“...Okay, fine, I’ll give you that. But what about Harry?”
“That one’s simple: sometimes your mother makes the mistake of writing Harry’s name on both of your lunch bags and crosses it out – poorly, I might add,” Sherlock said.
“You pay attention to all this stuff?” John asked.
“I observe everyone. For instance, there’s a boy in your class, his name is Samuel?”
“Who?” John asked, and Sherlock stared at John for a moment.
“...His name’s not Samuel, is it?”
“Are you talking about Skylar Dean?”
“Yes – him – he burns things for fun behind his parents’ backs. The cuff of his sleeve is slightly burnt; I’m surprised they haven’t noticed it, yet,” he replied before John could ask how he could possibly know that. “Did I get anything wrong about you, by the way?”
“Did I get anything wrong about you?”
“Um...well, I do want to be a doctor when I grow up – always have. I do have a crush on Haleigh, and I do have a bit of a crush on some of the other girls in my class. And Harry’s my –”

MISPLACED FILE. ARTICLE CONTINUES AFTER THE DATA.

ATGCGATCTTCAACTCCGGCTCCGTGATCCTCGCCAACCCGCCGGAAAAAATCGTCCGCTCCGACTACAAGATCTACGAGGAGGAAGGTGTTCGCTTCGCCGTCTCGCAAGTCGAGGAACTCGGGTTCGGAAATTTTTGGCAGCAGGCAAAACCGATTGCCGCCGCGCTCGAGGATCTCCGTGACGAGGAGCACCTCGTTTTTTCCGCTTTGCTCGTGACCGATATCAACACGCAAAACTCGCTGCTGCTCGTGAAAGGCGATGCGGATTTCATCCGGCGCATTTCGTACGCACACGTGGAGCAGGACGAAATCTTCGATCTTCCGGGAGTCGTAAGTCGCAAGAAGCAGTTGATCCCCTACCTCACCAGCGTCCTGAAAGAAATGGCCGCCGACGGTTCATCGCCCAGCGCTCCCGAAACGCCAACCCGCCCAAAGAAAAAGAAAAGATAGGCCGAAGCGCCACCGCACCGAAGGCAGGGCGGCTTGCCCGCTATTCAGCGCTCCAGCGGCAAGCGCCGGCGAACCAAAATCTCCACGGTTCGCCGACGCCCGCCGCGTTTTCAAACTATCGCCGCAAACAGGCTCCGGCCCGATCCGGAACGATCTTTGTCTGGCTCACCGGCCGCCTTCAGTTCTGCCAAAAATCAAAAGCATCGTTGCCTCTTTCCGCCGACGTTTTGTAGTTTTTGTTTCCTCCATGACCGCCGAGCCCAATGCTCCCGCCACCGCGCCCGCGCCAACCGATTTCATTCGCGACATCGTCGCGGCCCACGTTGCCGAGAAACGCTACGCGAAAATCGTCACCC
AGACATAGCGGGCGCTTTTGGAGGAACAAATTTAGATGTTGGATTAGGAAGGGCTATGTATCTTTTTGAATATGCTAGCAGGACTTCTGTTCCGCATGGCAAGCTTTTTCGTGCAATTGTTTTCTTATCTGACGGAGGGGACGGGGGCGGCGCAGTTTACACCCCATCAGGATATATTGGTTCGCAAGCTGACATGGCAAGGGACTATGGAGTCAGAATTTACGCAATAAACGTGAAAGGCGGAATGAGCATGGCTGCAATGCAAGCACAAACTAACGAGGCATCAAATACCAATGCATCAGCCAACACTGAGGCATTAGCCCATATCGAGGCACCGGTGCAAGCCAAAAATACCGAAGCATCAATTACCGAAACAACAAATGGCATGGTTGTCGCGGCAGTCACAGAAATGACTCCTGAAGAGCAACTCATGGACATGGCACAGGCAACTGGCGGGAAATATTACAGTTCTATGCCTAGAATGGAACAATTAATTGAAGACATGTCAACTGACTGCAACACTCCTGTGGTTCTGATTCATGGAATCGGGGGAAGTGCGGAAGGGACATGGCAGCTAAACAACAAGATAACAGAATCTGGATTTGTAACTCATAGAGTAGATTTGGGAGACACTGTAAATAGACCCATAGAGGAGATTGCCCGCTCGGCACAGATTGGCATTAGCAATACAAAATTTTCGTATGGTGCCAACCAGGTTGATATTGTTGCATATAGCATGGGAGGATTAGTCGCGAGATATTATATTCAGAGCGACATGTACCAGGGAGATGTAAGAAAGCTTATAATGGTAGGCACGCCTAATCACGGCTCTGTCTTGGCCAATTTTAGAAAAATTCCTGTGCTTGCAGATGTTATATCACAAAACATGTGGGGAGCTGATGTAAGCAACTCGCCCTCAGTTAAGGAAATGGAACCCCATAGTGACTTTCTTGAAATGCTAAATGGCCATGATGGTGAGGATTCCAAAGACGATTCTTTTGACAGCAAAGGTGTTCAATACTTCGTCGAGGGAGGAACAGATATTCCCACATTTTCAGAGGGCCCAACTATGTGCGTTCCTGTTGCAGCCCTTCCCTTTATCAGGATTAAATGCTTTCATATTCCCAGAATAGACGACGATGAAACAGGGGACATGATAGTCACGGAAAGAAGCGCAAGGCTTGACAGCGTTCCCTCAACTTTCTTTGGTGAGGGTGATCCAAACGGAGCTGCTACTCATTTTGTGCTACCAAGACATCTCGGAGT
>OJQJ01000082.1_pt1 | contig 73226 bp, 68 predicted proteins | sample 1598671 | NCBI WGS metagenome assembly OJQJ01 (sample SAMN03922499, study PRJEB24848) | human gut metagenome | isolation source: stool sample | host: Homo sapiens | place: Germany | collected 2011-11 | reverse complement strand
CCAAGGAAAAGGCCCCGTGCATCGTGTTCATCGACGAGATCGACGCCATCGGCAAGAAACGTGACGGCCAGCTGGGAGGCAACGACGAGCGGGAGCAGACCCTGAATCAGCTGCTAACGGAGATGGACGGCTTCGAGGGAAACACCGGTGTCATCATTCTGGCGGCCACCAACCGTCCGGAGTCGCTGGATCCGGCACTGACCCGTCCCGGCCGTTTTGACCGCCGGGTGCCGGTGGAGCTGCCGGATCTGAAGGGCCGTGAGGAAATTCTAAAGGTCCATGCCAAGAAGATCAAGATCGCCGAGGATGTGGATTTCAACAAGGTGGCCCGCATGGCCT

“Wow, spot on, then –” Sherlock began.
“– sister,” John finished.
“Sister?” Sherlock repeated.
“Yes. Harry’s short for Harriet.”
“Sister!” Sherlock cried out. “Of course! There’s always something…” he paused. “She was the one in the shop with you, wasn’t she?” he asked. “The little redhead?”
“She was,” John replied.
“You did really good though – that was...brilliant,” John informed him.
“Really?” Sherlock asked, confused. No one had found his deductions brilliant before – people normally found it (and therefore, him) annoying.
“Really – that was fantastic,” John assured him with a smile. “Anyway, speaking of my sister, I should really go back to her…”